By: MITCHELL J. LANDRIEU - MAYOR, CITY OF NEW ORLEANS
One of the most important lessons we’ve learned in the years following Hurricane Katrina is that New Orleans is not unique in its exposure to disasters. Rising sea levels, droughts, and increased frequency of storms are factors that all cities must now consider when constructing and maintaining built structures.
In New Orleans, we took Katrina as an opportunity to rebuild the city—not back to the way she was before, but to the way she should have been. This has positioned New Orleans as one of our nation’s most immediate laboratories for innovation and change. In New Orleans, we can test new ideas, evaluate their impact, and scale successful solutions to other cities.
This is exemplified by our partnership with the Rockefeller Foundation through the 100 Resilient Cities Challenge. This Commitment to Action was launched at the Clinton Global Initiative (CGI) 2013 Annual Meeting. As a result, a resiliency dashboard was piloted in New Orleans that will be used by cities across the globe. As part of 100 Resilient Cities, New Orleans recently hosted the inaugural Chief Resilience Officer (CRO) Summit, convening 26 CROs from around the world and showcasing our challenges and successes in rebounding in the wake of disasters.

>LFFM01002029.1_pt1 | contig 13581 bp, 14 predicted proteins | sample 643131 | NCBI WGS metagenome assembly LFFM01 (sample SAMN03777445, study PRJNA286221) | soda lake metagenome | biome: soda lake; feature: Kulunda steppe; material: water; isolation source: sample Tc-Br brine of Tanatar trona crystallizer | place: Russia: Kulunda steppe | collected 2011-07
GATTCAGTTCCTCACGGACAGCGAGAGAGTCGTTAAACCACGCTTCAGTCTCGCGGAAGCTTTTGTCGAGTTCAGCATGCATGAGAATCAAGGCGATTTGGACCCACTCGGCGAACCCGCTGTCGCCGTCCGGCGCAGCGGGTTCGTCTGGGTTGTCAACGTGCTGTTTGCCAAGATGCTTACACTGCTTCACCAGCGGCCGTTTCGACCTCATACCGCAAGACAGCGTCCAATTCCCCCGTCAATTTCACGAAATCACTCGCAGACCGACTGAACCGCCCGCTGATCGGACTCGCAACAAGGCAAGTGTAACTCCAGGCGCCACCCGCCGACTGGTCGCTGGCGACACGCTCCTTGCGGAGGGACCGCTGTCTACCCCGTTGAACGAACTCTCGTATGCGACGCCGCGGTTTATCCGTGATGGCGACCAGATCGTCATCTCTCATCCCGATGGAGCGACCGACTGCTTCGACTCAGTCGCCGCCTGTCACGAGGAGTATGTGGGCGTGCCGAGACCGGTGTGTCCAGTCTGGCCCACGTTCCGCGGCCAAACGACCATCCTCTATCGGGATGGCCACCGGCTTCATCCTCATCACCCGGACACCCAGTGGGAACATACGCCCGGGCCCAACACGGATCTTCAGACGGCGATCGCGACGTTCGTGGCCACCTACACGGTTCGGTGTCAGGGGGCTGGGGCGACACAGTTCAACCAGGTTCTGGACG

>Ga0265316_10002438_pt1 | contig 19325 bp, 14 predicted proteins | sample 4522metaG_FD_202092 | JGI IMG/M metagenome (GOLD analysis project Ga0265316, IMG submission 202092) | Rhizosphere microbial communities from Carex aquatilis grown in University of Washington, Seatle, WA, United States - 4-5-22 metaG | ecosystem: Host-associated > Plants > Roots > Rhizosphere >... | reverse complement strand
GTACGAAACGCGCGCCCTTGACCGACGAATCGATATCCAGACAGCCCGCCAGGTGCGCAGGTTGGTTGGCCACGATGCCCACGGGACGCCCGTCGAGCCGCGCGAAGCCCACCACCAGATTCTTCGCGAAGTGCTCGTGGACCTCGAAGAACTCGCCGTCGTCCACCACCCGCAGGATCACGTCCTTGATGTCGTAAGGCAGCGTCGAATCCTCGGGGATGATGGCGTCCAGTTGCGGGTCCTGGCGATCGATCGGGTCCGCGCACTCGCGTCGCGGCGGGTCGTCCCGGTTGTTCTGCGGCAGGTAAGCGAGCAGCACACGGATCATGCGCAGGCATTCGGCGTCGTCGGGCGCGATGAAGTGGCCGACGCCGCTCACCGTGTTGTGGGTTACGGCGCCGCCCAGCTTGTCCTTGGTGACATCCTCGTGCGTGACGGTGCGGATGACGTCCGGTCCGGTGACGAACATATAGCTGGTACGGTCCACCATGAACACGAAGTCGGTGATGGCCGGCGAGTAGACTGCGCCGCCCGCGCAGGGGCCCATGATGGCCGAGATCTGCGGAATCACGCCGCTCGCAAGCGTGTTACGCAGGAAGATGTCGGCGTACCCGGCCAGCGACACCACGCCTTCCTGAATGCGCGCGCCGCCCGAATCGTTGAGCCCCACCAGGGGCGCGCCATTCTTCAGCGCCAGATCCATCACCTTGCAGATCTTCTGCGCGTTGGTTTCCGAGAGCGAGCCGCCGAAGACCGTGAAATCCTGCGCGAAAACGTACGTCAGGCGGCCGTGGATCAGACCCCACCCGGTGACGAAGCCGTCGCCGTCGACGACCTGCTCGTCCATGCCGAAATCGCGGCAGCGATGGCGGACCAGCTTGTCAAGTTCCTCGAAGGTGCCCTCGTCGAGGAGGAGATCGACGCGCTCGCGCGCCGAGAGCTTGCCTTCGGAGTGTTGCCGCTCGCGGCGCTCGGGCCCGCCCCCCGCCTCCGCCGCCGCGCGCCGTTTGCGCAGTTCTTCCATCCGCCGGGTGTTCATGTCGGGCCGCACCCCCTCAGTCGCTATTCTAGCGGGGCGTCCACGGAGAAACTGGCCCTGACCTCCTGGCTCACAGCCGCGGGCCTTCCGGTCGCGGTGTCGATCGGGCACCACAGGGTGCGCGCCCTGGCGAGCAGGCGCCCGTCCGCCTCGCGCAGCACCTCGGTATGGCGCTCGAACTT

Last month, at CGI's 2014 Annual Meeting, I had the opportunity to participate in a convening of the CGI Resilient Cities Action Network, alongside Mayor Michael Nutter of Philadelphia and Lord Mayor Robert Doyle of Melbourne. Together, we reflected on the progress CGI members have made toward building urban resilience in communities around the world, and addressed work that remains ahead. The insights shared and Commitments to Action made at the meeting in New York will continue to advance our efforts in New Orleans.
One example of a CGI commitment that is helping New Orleanians rebuild is the Make It Right project, which has built over 100 safe, sustainable homes in New Orleans’ Lower 9th Ward, the neighborhood most devastated by Hurricane Katrina. All of these homes have earned LEED Platinum, the highest level of certification offered by the U.S. Green Building Council.
Following this model of green building, Make It Right is now helping families around the country by building an apartment complex for disabled veterans in New Jersey and single-family homes on Native American reservations in Montana.
Another example of CGI members taking action is Global Green USA, which committed in 2007 to assist Louisiana with green schools policy and outreach. Since then, the state has passed green guidelines for schools rebuilt post-Katrina and New Orleans adopted a public schools' master plan, committing to build future schools at LEED Silver standards. Global Green also conducted three green schools workshops around the state.
Last month, I was thrilled to welcome the Greenbuild International Conference and Expo to New Orleans. My hope is that attendees continue progress on building sustainable resiliency across all sectors and identifying the best approaches to the natural challenges inherited by cities across the globe.
Through collaboration, coordination, and expertise, I’m confident that as New Orleans approaches our 300th anniversary in 2018, we will continue to be a global model for resilience and a leading partner with cities around the world.